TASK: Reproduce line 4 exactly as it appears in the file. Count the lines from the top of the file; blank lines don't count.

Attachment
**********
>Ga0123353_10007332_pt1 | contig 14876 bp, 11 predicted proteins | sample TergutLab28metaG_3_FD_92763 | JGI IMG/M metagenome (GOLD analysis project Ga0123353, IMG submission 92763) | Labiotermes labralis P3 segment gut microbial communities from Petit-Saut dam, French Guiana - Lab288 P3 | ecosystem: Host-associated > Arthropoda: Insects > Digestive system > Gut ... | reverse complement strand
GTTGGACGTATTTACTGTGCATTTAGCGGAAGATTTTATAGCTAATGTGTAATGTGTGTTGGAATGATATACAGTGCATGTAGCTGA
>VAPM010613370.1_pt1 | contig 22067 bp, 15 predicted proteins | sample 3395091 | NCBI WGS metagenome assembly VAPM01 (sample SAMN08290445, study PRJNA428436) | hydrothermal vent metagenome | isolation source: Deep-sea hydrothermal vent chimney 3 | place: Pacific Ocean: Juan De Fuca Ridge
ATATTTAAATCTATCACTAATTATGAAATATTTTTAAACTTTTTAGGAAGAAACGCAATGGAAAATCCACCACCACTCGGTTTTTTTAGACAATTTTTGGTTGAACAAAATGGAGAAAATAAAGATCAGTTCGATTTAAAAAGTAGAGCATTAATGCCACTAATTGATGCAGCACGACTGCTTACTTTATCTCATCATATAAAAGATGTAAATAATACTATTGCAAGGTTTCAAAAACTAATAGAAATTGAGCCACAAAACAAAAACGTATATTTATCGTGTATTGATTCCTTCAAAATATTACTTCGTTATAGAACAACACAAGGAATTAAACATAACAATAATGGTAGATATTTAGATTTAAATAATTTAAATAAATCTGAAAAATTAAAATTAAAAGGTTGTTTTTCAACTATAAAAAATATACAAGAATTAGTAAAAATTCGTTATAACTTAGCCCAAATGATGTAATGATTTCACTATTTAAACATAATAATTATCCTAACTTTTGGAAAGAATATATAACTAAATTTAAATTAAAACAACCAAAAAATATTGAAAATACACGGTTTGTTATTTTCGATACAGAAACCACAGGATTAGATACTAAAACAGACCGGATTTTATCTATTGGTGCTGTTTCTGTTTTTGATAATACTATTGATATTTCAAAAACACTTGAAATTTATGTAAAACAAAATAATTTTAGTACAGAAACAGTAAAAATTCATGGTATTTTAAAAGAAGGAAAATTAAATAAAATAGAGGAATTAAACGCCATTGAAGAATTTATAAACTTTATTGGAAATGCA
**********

ATATTTAAATCTATCACTAATTATGAAATATTTTTAAACTTTTTAGGAAGAAACGCAATGGAAAATCCACCACCACTCGGTTTTTTTAGACAATTTTTGGTTGAACAAAATGGAGAAAATAAAGATCAGTTCGATTTAAAAAGTAGAGCATTAATGCCACTAATTGATGCAGCACGACTGCTTACTTTATCTCATCATATAAAAGATGTAAATAATACTATTGCAAGGTTTCAAAAACTAATAGAAATTGAGCCACAAAACAAAAACGTATATTTATCGTGTATTGATTCCTTCAAAATATTACTTCGTTATAGAACAACACAAGGAATTAAACATAACAATAATGGTAGATATTTAGATTTAAATAATTTAAATAAATCTGAAAAATTAAAATTAAAAGGTTGTTTTTCAACTATAAAAAATATACAAGAATTAGTAAAAATTCGTTATAACTTAGCCCAAATGATGTAATGATTTCACTATTTAAACATAATAATTATCCTAACTTTTGGAAAGAATATATAACTAAATTTAAATTAAAACAACCAAAAAATATTGAAAATACACGGTTTGTTATTTTCGATACAGAAACCACAGGATTAGATACTAAAACAGACCGGATTTTATCTATTGGTGCTGTTTCTGTTTTTGATAATACTATTGATATTTCAAAAACACTTGAAATTTATGTAAAACAAAATAATTTTAGTACAGAAACAGTAAAAATTCATGGTATTTTAAAAGAAGGAAAATTAAATAAAATAGAGGAATTAAACGCCATTGAAGAATTTATAAACTTTATTGGAAATGCA